Pipeline Welding and Inspection Courses are available from specialized Institutes.

A few useful references are presented by a commercial firm. See:

An interesting article by another commercial firm
makes the point that the industry seems unduly attached to the manual SMAW process for welding pipes, mainly because of lack of confidence with newer demonstrated processes capable of assuring much larger weld deposition rate, with consequent economic gain.

It has been affirmed that the passage from stick welding (SMAW) or sometimes from GTAW (Tig) for the root pass at least, to more productive GMAW (Mig) has been hindered by erroneous interpretation of old Code requirements that seemed to prohibit the use of short circuit transfer mode for root pass GMAW of pipes, and possibly also by inadequate welding, as discussed further on in this article.

The correct interpretation requires only demonstration of the adequacy of the proposed procedure through proper testing and qualification.

An article on "Optimizing repair welding in oil refineries" was presented in the press section of Issue #05 of PWL for January 2004. It is now available at:

As discussed in an article titled: "In service weld defects: repair, replace or do nothing?", that you can read at:
one can find sometimes, during routine maintenance inspection, weld defects that were present since fabrication.

This should not surprise. In many cases, although not having undergone the formal analysis predicated by Fitness for Service (click for definition, then close new window to come back) design principles, there was evidently a factor of safety built in and possibly some plain good luck that prevented catastrophic failures to occur until present time at least.

It has been reported (see Note 1) that in practice a large proportion of GMA welded pipes supplied and commissioned in industrial plants possibly present lack of fusion defects not revealed by the routine Non Destructive Testing methods applied during manufacturing.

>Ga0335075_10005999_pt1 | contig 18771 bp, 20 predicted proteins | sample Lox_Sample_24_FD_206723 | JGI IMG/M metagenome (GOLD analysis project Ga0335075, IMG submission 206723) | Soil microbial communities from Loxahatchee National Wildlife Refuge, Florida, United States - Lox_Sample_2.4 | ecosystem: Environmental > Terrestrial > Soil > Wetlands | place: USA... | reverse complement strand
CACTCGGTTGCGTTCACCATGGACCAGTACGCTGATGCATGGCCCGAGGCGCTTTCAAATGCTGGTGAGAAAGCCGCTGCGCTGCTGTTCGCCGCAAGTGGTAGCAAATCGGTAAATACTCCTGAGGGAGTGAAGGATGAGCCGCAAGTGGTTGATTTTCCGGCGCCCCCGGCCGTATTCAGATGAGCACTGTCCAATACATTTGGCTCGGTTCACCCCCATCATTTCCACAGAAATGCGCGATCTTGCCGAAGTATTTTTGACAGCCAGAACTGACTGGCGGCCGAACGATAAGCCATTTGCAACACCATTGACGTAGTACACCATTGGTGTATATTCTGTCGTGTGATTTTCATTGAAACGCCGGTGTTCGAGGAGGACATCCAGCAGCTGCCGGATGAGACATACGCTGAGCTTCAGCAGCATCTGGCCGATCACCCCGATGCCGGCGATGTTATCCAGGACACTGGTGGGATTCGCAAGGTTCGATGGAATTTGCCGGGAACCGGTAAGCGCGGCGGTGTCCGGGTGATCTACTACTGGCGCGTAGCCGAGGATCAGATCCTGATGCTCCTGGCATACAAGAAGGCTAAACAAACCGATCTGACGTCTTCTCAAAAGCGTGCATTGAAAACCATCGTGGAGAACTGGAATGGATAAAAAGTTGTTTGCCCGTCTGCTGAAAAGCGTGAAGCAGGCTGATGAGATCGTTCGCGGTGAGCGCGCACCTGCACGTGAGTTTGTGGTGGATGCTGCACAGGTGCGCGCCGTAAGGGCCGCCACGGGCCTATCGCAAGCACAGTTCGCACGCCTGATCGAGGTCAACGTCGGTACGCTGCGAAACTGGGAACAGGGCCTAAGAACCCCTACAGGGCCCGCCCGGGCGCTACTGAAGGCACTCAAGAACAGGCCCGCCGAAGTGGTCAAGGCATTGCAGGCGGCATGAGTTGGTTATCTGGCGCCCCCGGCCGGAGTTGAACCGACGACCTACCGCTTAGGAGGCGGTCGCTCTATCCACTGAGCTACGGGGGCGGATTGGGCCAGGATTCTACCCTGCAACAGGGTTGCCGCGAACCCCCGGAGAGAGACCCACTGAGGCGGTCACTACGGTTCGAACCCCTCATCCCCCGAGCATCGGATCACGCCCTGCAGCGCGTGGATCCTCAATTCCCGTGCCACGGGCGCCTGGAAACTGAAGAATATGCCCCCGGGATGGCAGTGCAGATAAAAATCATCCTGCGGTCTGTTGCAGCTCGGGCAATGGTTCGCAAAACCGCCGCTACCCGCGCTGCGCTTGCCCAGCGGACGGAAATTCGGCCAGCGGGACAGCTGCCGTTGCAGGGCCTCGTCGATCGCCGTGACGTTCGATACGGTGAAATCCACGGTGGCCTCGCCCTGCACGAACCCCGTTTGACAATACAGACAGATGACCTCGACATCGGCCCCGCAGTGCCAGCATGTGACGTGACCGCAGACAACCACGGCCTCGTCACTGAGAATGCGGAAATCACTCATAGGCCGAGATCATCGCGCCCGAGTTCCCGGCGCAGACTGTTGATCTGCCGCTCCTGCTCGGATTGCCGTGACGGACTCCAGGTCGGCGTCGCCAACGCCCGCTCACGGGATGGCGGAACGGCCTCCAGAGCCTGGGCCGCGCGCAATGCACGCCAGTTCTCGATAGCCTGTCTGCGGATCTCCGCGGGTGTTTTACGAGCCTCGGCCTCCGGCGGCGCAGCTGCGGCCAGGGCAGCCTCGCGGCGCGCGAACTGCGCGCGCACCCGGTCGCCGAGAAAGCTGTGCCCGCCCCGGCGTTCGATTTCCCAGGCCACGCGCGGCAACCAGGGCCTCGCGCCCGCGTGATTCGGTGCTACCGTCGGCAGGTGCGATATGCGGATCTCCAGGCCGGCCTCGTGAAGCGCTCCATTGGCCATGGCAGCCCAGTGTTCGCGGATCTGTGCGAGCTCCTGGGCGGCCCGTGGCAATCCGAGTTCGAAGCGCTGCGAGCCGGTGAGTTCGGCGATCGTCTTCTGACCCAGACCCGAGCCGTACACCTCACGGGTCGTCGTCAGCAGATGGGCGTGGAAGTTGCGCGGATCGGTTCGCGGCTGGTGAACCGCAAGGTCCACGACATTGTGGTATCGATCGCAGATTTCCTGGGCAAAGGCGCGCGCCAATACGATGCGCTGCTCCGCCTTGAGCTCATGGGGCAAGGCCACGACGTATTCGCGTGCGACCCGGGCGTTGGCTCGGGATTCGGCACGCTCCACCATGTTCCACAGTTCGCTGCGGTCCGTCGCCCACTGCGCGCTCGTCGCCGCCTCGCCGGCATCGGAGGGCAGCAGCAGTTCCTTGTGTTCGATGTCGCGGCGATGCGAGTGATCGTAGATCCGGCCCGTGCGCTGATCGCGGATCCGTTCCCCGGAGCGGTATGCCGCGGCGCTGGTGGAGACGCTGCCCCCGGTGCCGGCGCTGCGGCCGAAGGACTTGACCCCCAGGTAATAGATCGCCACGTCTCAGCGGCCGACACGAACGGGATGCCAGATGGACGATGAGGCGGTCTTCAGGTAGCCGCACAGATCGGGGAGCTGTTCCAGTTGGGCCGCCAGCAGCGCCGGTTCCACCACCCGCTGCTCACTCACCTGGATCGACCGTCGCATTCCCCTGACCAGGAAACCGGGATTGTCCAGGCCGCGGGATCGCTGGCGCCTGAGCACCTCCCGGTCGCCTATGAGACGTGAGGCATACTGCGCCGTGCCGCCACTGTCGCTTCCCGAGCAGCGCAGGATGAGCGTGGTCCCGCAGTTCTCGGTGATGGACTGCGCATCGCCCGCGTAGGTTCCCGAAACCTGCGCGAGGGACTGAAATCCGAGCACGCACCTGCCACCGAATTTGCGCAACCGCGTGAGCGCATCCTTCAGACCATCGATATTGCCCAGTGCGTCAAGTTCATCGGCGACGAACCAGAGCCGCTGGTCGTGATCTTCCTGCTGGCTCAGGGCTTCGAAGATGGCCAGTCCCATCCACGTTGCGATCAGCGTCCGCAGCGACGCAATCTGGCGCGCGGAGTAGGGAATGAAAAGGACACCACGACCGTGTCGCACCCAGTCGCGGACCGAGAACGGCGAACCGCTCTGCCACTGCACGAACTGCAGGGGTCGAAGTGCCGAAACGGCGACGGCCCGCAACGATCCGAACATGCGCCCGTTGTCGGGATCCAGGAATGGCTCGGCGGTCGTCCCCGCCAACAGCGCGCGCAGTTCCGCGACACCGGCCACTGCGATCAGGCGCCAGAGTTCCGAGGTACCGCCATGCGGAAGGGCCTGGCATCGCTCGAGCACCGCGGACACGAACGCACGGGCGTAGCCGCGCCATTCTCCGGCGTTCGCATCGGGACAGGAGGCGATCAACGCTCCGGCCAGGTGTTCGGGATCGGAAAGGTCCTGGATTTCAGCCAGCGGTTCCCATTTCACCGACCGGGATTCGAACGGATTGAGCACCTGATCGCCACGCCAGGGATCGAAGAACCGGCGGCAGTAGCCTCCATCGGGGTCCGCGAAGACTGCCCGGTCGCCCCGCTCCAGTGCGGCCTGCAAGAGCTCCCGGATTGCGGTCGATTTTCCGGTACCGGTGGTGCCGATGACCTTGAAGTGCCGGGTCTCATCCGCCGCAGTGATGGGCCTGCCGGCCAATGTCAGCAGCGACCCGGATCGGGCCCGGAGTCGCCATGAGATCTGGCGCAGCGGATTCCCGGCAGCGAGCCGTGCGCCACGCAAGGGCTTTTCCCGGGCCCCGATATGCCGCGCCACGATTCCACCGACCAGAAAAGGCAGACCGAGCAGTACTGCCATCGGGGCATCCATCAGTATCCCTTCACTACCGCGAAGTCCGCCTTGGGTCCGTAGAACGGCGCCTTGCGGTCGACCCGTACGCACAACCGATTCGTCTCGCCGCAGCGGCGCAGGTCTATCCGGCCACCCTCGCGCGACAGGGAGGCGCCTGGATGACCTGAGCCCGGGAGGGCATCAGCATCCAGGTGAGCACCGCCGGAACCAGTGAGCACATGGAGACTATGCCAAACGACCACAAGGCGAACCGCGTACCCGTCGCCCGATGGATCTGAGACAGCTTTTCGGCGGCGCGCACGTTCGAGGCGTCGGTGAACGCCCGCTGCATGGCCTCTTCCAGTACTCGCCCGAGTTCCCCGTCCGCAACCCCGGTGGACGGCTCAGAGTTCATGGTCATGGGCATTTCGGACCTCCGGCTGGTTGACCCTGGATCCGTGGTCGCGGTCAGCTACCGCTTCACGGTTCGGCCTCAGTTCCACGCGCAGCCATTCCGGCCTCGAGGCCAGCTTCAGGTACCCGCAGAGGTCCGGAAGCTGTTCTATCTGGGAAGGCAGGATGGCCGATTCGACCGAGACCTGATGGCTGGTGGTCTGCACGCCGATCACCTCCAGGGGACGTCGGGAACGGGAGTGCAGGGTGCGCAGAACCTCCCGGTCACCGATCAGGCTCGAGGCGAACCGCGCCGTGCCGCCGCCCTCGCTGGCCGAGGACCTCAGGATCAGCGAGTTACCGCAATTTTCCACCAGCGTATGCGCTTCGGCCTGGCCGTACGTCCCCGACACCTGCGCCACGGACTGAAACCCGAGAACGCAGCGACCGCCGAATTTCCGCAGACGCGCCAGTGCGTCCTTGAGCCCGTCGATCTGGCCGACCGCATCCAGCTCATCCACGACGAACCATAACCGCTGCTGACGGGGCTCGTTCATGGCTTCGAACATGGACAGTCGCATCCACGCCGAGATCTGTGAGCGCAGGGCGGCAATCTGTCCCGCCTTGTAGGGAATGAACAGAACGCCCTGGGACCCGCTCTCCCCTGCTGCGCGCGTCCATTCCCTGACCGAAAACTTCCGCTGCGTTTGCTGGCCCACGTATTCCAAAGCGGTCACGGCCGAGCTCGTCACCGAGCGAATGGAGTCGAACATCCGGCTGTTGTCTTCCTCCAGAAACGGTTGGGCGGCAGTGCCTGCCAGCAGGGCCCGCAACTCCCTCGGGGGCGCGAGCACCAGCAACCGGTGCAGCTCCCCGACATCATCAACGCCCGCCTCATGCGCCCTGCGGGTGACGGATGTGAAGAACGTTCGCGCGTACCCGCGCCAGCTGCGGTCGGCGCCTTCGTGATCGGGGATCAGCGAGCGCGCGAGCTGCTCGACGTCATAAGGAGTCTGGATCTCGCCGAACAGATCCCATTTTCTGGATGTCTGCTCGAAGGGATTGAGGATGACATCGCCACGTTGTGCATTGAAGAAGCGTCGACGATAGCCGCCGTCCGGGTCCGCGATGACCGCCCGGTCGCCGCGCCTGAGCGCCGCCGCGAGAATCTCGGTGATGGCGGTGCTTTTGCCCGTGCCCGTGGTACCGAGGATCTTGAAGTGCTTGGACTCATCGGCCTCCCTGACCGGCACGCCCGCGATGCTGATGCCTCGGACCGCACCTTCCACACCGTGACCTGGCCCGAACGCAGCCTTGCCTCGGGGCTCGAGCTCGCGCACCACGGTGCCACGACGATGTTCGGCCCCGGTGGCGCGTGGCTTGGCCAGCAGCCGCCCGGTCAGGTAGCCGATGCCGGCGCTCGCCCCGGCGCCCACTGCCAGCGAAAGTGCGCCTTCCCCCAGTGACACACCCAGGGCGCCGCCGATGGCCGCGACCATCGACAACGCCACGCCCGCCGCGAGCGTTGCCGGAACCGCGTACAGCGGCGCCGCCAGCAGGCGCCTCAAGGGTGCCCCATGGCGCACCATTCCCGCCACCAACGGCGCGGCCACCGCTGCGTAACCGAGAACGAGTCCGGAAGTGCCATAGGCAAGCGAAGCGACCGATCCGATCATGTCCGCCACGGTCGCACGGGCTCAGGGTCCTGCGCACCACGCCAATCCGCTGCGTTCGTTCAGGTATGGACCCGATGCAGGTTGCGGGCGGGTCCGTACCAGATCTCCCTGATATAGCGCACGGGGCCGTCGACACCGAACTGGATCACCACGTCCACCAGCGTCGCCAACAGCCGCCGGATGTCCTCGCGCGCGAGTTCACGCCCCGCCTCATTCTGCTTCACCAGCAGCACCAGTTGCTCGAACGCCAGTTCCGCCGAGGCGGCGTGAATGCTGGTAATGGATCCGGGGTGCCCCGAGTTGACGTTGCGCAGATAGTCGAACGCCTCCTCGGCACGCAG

Note 1: Ed Craig - A Management and Engineers Guide to Mig Welding Quality-Cost-Training, page 435.
Available from

Lack of fusion discontinuities, as created by improper GMAW, can only be detected if the radiographic method employed is especially tuned to find out those defects (see Note 2). These may appear on the film only in certain directions of exposure (parallel to the long dimension of the defect and to the original groove surface). They could be made evident by integrative procedures including also ultrasonic testing but the additional cost has to be justified by more severe requirements.

Note 2: See for example a study on "The Reliability of Radiography of Thick Section Welds" at

The origins of this situation are attributed to a pervasive lack of GMAW expertise in the welding industry, starting from management, to non prepared welding decision makers, to untrained supervisors and finally to welders. Contributes to this unfortunate situation the requirement of major codes of a limited x-ray coverage, usually 10%, prone to manipulations in the selection of the representative welds submitted to testing.

The presence of lack of fusion in GMAW pipe welds derives from the tendency of welders to prefer "their way" of selecting settings instead of the application of standard and proven parameters. Welders and supervisors are generally more attentive to surface appearance than to the intrinsic quality of welds.

The responsibility for this state of things rests on management's shoulders but it is not sufficiently determinant to produce improvement.

One of the easiest and most significant destructive tests that should be conducted even before presenting Welding Procedure Specification (WPS) test pieces for obtaining a PQR (Procedure Qualification Record) is, as suggested by Ed Craig (see Note 1 above) on page 449, to perform a series of transversal cuts of the joint, distant 25 mm from each other, and then prepare them for macrographic inspection after grinding, polishing and etching each of the sections.

This extra work presumes an attitude in management (or in the purchaser) inquisitive of the real quality of the pipe welds to be provided by the contractor.

Practical tutorial information on Pipe welding can be found in:
Guide for Welding Mild Steel Pipe: Recommended Practices and Procedures for Low Carbon Steel Pipe.
AWS D10.12M/D10.12:2000

The most important requirement for correct and profitable pipe welding, as proposed by Ed Craig in his book, pointed out in above Note 1, is the development of a Weld Process Control Program, (page 490), that helps in finding and demonstrating the best parameters for consistent high quality of pipe welding in an industrial environment. Upon qualification it should be strictly adhered to.

This attitude presuppose a will to provide improved welding expertise to all levels involved, much the same as it would be pursued for any other more classic manufacturing technology.


3 - How to do it well: Strength of Stainless Spot Welds.

Q - How to judge of the adequacy of spot welds in stainless steel sheets?